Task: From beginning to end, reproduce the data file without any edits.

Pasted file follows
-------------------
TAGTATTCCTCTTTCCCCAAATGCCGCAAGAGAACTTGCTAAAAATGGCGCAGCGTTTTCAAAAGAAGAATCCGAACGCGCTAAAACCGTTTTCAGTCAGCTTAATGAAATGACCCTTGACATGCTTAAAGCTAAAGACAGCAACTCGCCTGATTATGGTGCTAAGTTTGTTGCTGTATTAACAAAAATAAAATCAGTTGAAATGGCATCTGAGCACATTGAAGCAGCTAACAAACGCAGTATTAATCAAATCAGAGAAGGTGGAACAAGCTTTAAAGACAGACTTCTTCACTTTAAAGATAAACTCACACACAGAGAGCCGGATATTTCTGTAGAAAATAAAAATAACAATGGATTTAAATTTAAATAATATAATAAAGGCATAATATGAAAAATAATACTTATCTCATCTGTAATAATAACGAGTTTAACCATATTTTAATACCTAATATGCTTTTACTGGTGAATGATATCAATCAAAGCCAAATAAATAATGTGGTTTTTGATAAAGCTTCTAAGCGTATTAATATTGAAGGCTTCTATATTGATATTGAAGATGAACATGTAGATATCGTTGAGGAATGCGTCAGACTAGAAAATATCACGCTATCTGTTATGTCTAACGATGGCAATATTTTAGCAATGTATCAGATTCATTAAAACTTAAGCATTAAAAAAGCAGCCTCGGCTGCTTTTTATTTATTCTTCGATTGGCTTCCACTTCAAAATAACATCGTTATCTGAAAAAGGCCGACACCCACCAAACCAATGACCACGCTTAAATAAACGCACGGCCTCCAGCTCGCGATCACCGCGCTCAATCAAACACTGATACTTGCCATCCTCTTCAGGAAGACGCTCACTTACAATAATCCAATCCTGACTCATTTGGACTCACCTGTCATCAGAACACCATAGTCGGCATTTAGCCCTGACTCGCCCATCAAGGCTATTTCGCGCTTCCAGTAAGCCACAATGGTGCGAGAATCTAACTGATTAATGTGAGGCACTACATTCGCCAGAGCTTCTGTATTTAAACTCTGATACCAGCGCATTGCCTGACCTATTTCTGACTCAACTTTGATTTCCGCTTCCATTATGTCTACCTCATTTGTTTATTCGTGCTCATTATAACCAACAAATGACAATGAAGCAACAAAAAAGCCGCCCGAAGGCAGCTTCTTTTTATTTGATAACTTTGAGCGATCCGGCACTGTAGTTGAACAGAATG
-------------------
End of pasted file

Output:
TAGTATTCCTCTTTCCCCAAATGCCGCAAGAGAACTTGCTAAAAATGGCGCAGCGTTTTCAAAAGAAGAATCCGAACGCGCTAAAACCGTTTTCAGTCAGCTTAATGAAATGACCCTTGACATGCTTAAAGCTAAAGACAGCAACTCGCCTGATTATGGTGCTAAGTTTGTTGCTGTATTAACAAAAATAAAATCAGTTGAAATGGCATCTGAGCACATTGAAGCAGCTAACAAACGCAGTATTAATCAAATCAGAGAAGGTGGAACAAGCTTTAAAGACAGACTTCTTCACTTTAAAGATAAACTCACACACAGAGAGCCGGATATTTCTGTAGAAAATAAAAATAACAATGGATTTAAATTTAAATAATATAATAAAGGCATAATATGAAAAATAATACTTATCTCATCTGTAATAATAACGAGTTTAACCATATTTTAATACCTAATATGCTTTTACTGGTGAATGATATCAATCAAAGCCAAATAAATAATGTGGTTTTTGATAAAGCTTCTAAGCGTATTAATATTGAAGGCTTCTATATTGATATTGAAGATGAACATGTAGATATCGTTGAGGAATGCGTCAGACTAGAAAATATCACGCTATCTGTTATGTCTAACGATGGCAATATTTTAGCAATGTATCAGATTCATTAAAACTTAAGCATTAAAAAAGCAGCCTCGGCTGCTTTTTATTTATTCTTCGATTGGCTTCCACTTCAAAATAACATCGTTATCTGAAAAAGGCCGACACCCACCAAACCAATGACCACGCTTAAATAAACGCACGGCCTCCAGCTCGCGATCACCGCGCTCAATCAAACACTGATACTTGCCATCCTCTTCAGGAAGACGCTCACTTACAATAATCCAATCCTGACTCATTTGGACTCACCTGTCATCAGAACACCATAGTCGGCATTTAGCCCTGACTCGCCCATCAAGGCTATTTCGCGCTTCCAGTAAGCCACAATGGTGCGAGAATCTAACTGATTAATGTGAGGCACTACATTCGCCAGAGCTTCTGTATTTAAACTCTGATACCAGCGCATTGCCTGACCTATTTCTGACTCAACTTTGATTTCCGCTTCCATTATGTCTACCTCATTTGTTTATTCGTGCTCATTATAACCAACAAATGACAATGAAGCAACAAAAAAGCCGCCCGAAGGCAGCTTCTTTTTATTTGATAACTTTGAGCGATCCGGCACTGTAGTTGAACAGAATG